Buying, leasing, or renting a vehicle is a large investment, but there are ways to save yourself significant expense. We’ll give you some pointers to help you get from point A to point B with a little extra in your pocket.
1. Take caution around protective treatments or programs
- Don’t let a car salesman sell you on protection programs that promise to keep your car looking shiny and new for years to come. Why? They’re often scams designed to dazzle you with impressive-sounding treatments like “polymer paint sealant” that add little actual value to your car.
- Many of these treatments are guaranteed for five years, when in fact even the best sealants will only last for 6 to 12 months. The dealerships are simply banking on the fact that you won’t come back in to touch up any mischievous markings that appear on your car.
- An unscrupulous dealer may tell you that the polymer you’re using is resistant to bird droppings, but bird droppings can still appear under the “exclusions” portion of the fine print. Always read everything!
2. Pass on rust-proofing
When your car salesman offers to sell you rust protection for your new car, take a pass. Cars are made so well nowadays that this protection is a waste of your money. Stick to your guns and don’t let the salesperson’s warnings about road salt rattle you.
3. Strategically book your rental car
- Many popular vacation destinations don’t stock enough compact and economy vehicles to fill the needs of everyone who wants to save money by renting a smaller automobile. This can work out to your advantage.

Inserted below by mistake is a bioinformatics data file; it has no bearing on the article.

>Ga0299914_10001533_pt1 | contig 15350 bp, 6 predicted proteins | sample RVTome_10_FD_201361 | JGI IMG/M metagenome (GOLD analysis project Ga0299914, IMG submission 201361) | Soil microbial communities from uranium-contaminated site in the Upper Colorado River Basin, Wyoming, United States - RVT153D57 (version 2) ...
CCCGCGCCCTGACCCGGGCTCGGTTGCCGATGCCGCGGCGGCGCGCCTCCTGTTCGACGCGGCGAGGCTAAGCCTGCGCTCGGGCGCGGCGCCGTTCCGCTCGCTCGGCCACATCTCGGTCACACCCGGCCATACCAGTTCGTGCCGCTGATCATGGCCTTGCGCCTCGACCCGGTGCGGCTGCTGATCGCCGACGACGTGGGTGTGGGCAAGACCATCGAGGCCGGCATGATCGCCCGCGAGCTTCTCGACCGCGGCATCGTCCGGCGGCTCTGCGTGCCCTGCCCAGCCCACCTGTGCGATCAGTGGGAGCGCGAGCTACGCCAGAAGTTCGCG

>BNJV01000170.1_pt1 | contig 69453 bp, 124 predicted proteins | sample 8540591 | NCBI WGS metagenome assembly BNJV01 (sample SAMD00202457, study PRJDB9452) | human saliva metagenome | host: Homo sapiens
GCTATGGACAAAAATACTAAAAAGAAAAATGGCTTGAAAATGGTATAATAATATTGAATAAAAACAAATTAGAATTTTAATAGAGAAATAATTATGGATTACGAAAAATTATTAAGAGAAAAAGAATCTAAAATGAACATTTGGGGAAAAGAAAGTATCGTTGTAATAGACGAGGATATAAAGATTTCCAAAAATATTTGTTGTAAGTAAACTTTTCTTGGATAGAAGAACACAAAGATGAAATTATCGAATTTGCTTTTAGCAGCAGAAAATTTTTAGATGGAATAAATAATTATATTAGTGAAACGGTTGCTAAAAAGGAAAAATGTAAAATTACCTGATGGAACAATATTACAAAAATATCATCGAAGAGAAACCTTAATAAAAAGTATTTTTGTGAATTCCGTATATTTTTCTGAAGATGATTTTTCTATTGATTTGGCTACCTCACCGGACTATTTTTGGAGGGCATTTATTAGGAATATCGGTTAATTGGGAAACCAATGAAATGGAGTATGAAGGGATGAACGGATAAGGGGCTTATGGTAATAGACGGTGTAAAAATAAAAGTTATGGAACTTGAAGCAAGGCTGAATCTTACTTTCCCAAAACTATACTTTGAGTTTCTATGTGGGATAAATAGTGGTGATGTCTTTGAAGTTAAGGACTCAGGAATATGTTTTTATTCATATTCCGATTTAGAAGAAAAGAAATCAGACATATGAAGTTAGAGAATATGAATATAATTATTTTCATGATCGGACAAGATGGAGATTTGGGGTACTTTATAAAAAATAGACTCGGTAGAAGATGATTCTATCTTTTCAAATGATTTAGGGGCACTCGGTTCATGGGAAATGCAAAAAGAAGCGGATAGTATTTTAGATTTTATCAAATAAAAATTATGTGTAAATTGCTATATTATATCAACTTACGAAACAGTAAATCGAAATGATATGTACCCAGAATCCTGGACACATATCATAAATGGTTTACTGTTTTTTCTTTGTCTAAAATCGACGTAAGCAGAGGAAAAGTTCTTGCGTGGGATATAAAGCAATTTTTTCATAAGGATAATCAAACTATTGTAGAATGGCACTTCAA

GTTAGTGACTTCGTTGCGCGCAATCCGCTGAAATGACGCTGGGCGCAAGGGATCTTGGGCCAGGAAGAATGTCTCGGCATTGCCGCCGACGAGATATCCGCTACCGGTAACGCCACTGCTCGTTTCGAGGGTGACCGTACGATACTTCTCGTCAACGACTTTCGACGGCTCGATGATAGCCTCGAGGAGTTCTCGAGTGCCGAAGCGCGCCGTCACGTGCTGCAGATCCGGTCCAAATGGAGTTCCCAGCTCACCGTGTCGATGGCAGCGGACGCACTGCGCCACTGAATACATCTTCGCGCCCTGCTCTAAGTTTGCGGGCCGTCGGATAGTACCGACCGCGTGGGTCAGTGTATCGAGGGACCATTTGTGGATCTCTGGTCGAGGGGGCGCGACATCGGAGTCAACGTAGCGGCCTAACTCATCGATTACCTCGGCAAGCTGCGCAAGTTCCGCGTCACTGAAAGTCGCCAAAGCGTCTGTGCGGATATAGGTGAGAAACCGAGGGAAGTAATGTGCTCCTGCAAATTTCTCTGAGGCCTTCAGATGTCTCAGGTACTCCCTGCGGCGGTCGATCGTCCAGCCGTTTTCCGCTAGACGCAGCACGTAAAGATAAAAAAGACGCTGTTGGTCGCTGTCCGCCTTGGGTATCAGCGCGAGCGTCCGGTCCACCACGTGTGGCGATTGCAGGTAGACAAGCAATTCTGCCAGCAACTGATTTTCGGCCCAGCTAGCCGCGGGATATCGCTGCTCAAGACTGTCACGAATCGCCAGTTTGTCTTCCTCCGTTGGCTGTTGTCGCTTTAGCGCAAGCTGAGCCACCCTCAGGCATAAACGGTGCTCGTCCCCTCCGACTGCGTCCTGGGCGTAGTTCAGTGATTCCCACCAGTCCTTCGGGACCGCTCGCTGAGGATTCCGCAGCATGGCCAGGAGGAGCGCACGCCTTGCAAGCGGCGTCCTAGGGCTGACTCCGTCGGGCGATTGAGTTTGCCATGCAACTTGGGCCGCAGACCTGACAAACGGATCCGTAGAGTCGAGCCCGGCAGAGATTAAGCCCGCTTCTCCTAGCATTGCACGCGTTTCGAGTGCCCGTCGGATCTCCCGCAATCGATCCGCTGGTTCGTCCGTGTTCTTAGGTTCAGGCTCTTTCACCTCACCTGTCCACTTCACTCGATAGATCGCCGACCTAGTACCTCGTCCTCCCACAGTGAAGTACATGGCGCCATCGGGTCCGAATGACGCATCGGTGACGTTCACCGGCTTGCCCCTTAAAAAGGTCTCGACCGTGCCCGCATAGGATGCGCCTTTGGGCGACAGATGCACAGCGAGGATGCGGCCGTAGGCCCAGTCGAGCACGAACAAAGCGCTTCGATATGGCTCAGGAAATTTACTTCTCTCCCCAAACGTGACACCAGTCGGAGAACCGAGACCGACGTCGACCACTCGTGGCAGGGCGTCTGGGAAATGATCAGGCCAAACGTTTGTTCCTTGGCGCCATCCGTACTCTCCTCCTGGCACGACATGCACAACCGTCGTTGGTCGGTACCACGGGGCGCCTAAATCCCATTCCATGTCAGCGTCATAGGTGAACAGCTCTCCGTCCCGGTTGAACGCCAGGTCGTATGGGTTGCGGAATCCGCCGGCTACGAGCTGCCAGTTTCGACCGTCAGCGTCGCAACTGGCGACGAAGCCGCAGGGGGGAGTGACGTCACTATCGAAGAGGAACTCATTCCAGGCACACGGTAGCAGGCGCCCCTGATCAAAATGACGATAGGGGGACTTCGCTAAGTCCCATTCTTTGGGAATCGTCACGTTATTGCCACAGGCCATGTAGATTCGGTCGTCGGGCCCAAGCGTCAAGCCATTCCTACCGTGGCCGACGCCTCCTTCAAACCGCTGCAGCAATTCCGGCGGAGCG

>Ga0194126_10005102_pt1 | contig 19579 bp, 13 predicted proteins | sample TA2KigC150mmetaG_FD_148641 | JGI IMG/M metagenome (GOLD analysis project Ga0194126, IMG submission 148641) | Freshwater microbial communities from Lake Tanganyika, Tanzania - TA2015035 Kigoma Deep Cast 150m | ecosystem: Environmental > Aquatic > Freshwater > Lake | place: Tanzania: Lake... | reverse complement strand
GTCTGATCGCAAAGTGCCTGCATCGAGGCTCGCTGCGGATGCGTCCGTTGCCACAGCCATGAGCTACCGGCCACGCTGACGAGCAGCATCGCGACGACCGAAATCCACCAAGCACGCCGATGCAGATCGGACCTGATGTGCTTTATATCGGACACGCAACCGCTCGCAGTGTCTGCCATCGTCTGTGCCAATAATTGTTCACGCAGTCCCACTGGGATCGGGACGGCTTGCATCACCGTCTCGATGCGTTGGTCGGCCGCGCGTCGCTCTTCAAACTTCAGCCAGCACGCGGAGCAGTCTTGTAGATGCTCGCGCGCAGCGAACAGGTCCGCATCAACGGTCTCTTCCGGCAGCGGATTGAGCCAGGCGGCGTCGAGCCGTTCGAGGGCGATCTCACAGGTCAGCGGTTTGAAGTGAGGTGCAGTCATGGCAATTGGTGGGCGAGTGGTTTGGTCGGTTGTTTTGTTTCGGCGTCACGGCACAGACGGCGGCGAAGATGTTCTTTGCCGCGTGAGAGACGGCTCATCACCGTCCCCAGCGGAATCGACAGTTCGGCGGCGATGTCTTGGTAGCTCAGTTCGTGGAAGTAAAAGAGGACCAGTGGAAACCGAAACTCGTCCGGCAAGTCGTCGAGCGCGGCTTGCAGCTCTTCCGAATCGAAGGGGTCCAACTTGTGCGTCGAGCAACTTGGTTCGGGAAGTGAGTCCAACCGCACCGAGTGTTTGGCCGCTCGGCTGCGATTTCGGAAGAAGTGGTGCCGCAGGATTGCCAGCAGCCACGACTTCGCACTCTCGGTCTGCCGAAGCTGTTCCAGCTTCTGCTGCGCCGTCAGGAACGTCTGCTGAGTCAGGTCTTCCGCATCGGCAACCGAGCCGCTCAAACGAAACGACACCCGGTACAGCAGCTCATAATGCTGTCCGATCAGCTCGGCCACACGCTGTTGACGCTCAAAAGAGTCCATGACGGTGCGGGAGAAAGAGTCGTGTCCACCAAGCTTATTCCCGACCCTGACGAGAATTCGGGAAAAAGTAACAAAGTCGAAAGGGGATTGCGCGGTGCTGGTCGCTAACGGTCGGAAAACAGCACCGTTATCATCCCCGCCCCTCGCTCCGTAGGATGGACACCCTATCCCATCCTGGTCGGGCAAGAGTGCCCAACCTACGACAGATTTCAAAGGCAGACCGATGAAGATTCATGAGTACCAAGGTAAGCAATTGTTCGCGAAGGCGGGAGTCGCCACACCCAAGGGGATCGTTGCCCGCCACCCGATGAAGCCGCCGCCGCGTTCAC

- If you’re headed to a big-time tourist mecca, your best bet is to book the smallest car possible. You’re not the only one looking to save a buck, and therefore the smallest cars will likely be the first ones off of the lot.
- If all of the smaller cars are gone by the time you arrive at the rental office, the company will give you a free upgrade.
- What if your ploy doesn’t work and the car rental agency hasn’t run out of the tiny cars? Don’t worry. If you really want a larger car, just tell the counter representative that you’ve changed your mind. They’ll be happy to upgrade you to a larger car.
- Remember that upgrading to a larger car is much easier than downgrading to an economy model.
Try to remember that dealerships and rental companies have different goals than you do. They want to make the largest sale possible. Use these tips and research diligently. If you keep your eyes open for good deals and negotiate effectively, you can save a large amount of money when purchasing or renting a vehicle. Happy driving!